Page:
Photo by mconnors/morguefile.com.
Bell pepper seeds are characterized by slow germination and low uniformity. Researchers from the University of Sao Paulo in Brazil and Ohio State University (OSU) seek to change that. In a study funded by the Sao Paulo Research Foundation, Ph.D. candidate Clíssia Barboza da Silva and her colleagues at OSU began experimenting with different methods and materials for priming bell pepper seed in 2011.
Seed priming is an imbibition treatment that can shorten germination time and enhance the uniformity of various crops due to influence on the early stages of germination. Priming seeds with water alone is common practice and is effective in shortening germination time. Priming seeds with various solutions can confer other benefits. By priming with plant growth regulators, da Silva hoped to see greater development of pepper seedlings and resistance to environmental stresses such as high temperatures, drought and salinity.
"Our biggest challenge was to find seed lots of different qualities in order to test the effect of each treatment on seeds with distinct physiological potentials," notes da Silva. Within the two hybrid bell pepper cultivars they chose, the researchers found seeds with varying germination speed, length and uniformity of seedling development. The scientists have spent over two years studying three lots of cultivar AF-6 and four lots of cultivar AF-7. The seeds were conventionally grown.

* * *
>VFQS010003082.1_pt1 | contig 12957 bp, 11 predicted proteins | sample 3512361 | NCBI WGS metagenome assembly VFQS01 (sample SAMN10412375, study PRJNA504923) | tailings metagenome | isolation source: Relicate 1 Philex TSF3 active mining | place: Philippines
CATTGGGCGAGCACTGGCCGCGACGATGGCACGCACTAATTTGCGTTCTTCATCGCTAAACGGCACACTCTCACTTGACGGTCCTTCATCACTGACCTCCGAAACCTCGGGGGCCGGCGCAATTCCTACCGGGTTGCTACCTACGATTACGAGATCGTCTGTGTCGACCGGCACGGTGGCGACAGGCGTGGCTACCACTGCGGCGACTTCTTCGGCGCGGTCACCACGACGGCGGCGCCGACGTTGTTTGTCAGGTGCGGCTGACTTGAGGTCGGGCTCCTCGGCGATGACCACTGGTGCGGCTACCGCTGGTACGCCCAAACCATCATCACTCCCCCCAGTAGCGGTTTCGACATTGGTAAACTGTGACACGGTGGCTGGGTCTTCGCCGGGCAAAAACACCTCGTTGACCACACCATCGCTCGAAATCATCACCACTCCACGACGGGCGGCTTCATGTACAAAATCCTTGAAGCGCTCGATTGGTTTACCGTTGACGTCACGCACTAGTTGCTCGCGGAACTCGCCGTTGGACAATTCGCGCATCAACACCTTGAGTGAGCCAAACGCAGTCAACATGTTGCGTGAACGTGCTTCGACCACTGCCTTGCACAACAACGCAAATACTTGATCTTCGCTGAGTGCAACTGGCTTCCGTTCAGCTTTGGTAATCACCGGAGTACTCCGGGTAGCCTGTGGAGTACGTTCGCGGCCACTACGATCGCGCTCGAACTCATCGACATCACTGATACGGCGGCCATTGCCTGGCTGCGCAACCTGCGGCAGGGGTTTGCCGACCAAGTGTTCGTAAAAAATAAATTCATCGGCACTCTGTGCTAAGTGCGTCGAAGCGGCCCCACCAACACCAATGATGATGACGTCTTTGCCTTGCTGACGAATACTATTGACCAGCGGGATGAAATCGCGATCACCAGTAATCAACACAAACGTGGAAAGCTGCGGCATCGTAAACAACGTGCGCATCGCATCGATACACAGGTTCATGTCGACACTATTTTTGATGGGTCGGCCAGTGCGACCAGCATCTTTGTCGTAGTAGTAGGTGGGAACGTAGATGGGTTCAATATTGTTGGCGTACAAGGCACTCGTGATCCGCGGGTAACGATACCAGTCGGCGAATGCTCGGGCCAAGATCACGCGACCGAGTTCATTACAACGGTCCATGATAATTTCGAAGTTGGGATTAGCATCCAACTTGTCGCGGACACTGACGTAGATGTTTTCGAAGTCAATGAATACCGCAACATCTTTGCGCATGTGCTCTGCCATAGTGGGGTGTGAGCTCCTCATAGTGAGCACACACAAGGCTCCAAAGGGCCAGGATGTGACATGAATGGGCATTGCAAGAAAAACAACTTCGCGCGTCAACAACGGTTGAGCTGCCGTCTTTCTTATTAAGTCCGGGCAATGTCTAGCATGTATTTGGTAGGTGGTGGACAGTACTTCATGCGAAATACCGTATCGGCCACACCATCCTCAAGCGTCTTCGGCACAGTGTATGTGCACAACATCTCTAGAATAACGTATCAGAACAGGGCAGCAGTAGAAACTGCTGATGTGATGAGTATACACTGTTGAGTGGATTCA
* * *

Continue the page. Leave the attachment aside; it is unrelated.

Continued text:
The bell pepper seeds were primed with two individual substances and one combination of substances. The first two bioregulators, applied separately, were 24-epibrassinolide and gibberellic acid. A naturally occurring brassinosteroid essential in plant development, 24-epibrassinolide began appearing in agricultural research in the late 1990s due to its ability to increase seedling growth, allow plants to tolerate stress better, and promote activity of antioxidant enzymes responsible for the removal of toxic substances. Gibberellic acid, a naturally occurring plant hormone, acts as a plant regulator. It promotes cell division and cell elongation, leading to increased fruit set and crop yields.
The third priming substance da Silva used was a stimulant containing kinetin, gibberellic acid and indolebutyric acid. Kinetin, a plant hormone that promotes cell division, is often used with these two plant hormones. Indolebutyric acid is responsible for plant growth, a plant's response to its environment, and the development of plant organs such as leaves and flowers.
The researchers determined that the 24-epibrassinolide solution is the most promising treatment. The positive effects of this solution on the performance of the bell pepper seeds were numerous. According to da Silva, there were noticeable improvements in the activity of antioxidant and hydrolytic enzymes, and in seedling length and uniformity of seedling development. "Most interesting is that seed lots of lower quality showed, in some cases, behavior similar to the seeds of higher quality after the seed priming with this bioregulator," she reports.
Photo by KTNG/sxc.hu.